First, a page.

Advertising and Marketing Uses for Patents and the Deterrent Factor
Note: this is a continuing series of posts on various patent strategies.
Patents and patent applications are very effective marketing tools and deterrents to competitors. When a patent application is filed, a product may be properly marked as “patent pending.” This marking serves two very important functions.
In a general marking sense, the “patent pending” or “patented” markings indicate to consumers that the product is unique and cannot be obtained anywhere else. This has additional significance when a product is being offered to a buyer for a retail outlet, since it suggests that no other competitor is able to offer this product. The retail buyer has the unenviable task of selecting products that will sell in the retail outlet, but also enhance the retailer’s reputation with the consumer. By offering a product that is patent pending or patented, the retail buyer and the end customer understands that they get a unique product.
When a product is marked “patent pending,” and additional business device is invoked, that instills doubt in a competitor. During the prosecution of a patent, the actual extent of the patent claims is unknown, since the examiner and the patentee have not finalized their understanding of the scope of the patent. After the patent has issued, the product should be marked with the patent number and a competitor may rigorously analyze the issued patent to see how to build a product that does not infringe.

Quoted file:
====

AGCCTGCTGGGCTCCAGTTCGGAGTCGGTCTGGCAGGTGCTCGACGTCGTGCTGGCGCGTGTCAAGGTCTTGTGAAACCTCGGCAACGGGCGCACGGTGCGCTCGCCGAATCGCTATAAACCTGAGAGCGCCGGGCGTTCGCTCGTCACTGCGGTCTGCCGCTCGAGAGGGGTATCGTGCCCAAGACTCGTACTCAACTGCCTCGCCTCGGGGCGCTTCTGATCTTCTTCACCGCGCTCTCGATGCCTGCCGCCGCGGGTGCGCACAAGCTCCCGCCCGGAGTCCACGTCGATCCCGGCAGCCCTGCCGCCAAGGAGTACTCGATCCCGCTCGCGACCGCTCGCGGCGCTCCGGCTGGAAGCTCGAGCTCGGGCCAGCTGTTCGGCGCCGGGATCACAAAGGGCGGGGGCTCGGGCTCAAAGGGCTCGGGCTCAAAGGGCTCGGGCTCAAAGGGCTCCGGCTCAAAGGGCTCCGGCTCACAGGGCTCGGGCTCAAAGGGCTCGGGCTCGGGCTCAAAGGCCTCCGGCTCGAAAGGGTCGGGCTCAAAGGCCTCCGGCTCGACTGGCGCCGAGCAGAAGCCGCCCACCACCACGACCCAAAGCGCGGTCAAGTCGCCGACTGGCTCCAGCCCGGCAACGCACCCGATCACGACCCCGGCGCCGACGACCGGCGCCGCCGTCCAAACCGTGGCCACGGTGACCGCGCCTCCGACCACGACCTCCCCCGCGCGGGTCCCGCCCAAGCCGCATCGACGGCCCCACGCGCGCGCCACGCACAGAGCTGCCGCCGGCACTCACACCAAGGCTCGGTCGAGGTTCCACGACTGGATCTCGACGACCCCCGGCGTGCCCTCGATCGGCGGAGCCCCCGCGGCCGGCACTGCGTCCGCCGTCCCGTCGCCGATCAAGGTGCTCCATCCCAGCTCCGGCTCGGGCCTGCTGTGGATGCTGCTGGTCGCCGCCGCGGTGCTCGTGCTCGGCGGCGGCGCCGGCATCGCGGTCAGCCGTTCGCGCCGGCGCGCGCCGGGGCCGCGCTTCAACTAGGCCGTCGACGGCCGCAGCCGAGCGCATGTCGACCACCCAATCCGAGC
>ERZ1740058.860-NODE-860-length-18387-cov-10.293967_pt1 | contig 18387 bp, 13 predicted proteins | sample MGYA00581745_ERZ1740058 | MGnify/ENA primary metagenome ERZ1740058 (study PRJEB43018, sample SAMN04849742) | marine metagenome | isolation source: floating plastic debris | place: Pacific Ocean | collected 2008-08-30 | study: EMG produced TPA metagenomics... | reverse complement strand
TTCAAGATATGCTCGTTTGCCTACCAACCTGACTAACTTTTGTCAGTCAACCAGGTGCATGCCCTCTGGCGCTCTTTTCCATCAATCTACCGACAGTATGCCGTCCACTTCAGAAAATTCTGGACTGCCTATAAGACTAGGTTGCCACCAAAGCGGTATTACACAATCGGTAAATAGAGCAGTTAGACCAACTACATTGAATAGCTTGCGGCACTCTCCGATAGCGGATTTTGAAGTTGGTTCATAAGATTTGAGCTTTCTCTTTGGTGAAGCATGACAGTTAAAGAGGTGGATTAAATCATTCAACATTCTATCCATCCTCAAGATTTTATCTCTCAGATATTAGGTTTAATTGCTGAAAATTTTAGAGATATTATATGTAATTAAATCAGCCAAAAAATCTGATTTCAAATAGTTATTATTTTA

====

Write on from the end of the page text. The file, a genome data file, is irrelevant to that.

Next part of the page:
Before the patent issues, however, a competitor is always in doubt about how much coverage the issued patent will give the patentee. The competitor must weigh the costs of developing a competing product with the risk that his or her product may directly infringe when the patent issues. In many scenarios, the “patent pending” moniker is more effective as a business tool than the actual issued patent.
In order to have a patent pending, a simple provisional patent is all that is required. Since provisional patents are not examined, the quality and quantity of information therein has very little restriction. In other words, a single sheet of paper or a very coarse description and the $80 filing fee may be all that is needed for one year of “patent pending” protection. At the end of the year (providing that no disclosure predated the provisional filing date), a non-provisional patent may need to be filed. In some cases, a company may elect to forgo the cost of a non-provisional and, if slight improvements were made to a product over the year, those features may be filed as provisional patent applications, extending the “patent pending” effectiveness yet another year.